In a decision celebrated by women across the nation this week, the Australian Government announced that it will implement the first national action plan for endometriosis.  The groundbreaking new plan aims to improve the awareness, understanding and treatment for condition which affects an estimated 1 in 10 Australian women.  A number similar to that of diabetes get which currently receives about 5% of the funding through the National Health and Medical Research Council.  The lack of awareness also leaves suffers undiagnosed for an average eight to nine years.

A call for more research into endometriosis will be issued starting with $160,000 in immediate funding for continued research into the use of genomics to investigate better treatment strategies.

What is endometriosis?

The endometrium normally resides in the uterus, forming the uterine lining, and is expelled and rebuilt each month during menstruation.  Endometriosis is a condition in which endometrial tissue grows outside the uterus.  In women suffering endometriosis, displaced endometrial tissue is most commonly found on the ovaries, in the fallopian tubes, the outer wall of the uterus, the ligaments of the uterus or ovaries, in the bowel, the ureters or the bladder.  However, endometriosis can occur anywhere in the body.

For women with endometriosis, the displaced endometrial tissue responds and performs in the same way as the endometrium forming the uterine lining.  The displaced tissue builds up as the body moves towards ovulation and then breaks down and bleeds during menstruation.  This bleeding can trigger inflammation and pain and over time can lead to scarring, known as adhesions.  Endometriosis has a significant impact on fertility and is a causative factor in 35 – 50% of fertility issues in women.

The cause of endometriosis is largely unknown and symptoms can vary greatly.  Most common symptoms of endometriosis include

  • Severe period pain (or pain may last all month long)
  • Lower abdominal pain or back pain
  • Heavy bleeding and/or clotting
  • Abnormally long or short cycles
  • PMS (Pre-menstrual syndrome)
  • PMT (Pre-menstrual tension)
  • Painful intercourse
  • Abdominal swelling
  • Infertility

As these symptoms are somewhat vague and can occur without the presence of endometriosis, some women are not aware they have endometriosis until it is discovered during unrelated surgery or when trying to fall pregnant.  Therefore early diagnosis and prevention of endometriosis can be difficult.

Endometriosis does appear to have a genetic connection and is commonly seen in mothers, daughters and sisters.  Endometriosis is also found to be associated with a relative estrogen to progesterone excess.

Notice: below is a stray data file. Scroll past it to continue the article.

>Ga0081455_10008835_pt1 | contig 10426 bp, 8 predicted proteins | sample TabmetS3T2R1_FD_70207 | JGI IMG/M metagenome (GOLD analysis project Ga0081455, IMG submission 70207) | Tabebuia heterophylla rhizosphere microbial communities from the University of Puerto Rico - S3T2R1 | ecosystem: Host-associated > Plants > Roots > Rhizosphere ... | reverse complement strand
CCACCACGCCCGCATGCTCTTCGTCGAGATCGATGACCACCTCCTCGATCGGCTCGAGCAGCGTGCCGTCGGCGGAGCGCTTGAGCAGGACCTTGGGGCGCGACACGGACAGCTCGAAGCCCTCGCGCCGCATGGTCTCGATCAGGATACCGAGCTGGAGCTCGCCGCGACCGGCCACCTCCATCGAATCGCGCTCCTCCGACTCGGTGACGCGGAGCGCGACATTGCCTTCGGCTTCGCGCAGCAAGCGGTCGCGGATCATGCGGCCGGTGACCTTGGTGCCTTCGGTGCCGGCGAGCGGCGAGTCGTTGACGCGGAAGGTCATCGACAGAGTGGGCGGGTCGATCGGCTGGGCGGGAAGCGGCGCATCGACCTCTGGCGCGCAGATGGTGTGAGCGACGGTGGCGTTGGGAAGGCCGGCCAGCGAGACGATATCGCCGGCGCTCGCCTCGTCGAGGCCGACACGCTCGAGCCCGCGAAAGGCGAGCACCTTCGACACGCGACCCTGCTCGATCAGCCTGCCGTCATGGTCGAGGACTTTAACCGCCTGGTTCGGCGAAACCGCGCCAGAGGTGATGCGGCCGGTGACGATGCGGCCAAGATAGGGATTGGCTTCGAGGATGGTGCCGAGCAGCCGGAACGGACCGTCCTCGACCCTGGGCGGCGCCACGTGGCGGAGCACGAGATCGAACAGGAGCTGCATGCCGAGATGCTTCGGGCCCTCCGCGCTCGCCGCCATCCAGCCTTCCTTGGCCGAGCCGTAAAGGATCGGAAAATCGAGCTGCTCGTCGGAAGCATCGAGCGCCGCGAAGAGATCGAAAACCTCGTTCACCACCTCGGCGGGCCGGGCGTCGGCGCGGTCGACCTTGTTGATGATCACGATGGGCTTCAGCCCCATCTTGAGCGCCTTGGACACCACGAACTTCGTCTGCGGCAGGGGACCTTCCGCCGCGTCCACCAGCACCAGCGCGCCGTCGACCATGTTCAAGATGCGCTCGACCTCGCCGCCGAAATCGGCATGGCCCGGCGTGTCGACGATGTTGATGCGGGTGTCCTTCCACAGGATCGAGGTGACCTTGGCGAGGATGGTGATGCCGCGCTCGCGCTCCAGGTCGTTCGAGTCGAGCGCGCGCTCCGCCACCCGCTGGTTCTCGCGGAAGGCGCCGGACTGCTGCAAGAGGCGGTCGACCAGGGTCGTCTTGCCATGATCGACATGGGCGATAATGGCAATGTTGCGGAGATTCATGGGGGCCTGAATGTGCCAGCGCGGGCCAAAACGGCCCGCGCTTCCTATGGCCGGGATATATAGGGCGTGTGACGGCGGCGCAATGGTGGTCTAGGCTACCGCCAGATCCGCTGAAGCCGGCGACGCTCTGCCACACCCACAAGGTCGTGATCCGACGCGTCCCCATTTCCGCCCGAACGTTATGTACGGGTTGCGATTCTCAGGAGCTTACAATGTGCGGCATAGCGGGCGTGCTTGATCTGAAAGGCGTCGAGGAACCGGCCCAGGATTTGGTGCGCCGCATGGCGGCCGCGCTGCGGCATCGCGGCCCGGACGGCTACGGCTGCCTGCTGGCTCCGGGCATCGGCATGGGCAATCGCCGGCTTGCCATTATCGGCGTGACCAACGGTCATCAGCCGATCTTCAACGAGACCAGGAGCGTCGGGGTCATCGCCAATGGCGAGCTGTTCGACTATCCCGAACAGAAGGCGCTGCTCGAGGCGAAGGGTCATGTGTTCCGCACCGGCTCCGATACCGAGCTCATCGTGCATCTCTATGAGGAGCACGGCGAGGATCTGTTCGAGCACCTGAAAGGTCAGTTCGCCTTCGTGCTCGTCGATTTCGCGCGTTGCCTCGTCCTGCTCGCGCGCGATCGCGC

How do I know if I have it?

Although the symptom picture of endometriosis varies greatly, if you are having difficulty falling pregnant and are experiencing any of the below symptoms, you should consult your health care professional.

  • Severe period pain (or pain may last all month long)
  • Lower abdominal pain or back pain
  • Heavy bleeding and/or clotting
  • Abnormally long or short cycles
  • PMS (Pre-menstrual syndrome)
  • PMT (Pre-menstrual tension)
  • Painful intercourse
  • Abdominal swelling

Most diagnoses of endometriosis occur during a laparoscopy, when gynaecologists can see the misplaced endometrial tissue.  During this procedure, small incisions are made between the navel and the pubic bone, through which a thin instrument with fibre optics is inserted so the surgeon can view the inner organs.  The exact location of the incisions depends on your surgeons experience and your unique presentation.  Sometimes a laparoscopy is simply performed as a diagnostic tool, or in more severe cases, endometrial tissue as well as any scar tissue and adhesions can be removed.  Speak to your Health Care Professional if you are concerned about whether you may have Endometriosis.

Endometriosis and fertility

Mild endometriosis may have little, if any, impact on fertility.  In fact some women may never be aware that they have it.  However, more severe endometriosis can have a significant impact on fertility and your ability to fall pregnant.  The displaced endometrial tissue can damage to internal organs including the fallopian tubes, ovaries and uterus.  Scarring can hinder or block the passage of the egg and sperm making fertilisation difficult or impossible.  Scarring on the uterus may prevent a fertilised egg from implanting.  If endometriosis is present on the ovaries, eggs may be damaged resulting in decreased ovarian reserve and reduced egg quality and quantity.  The continual bleeding of displaced endometrial tissue also increases inflammation and congestion within the body.

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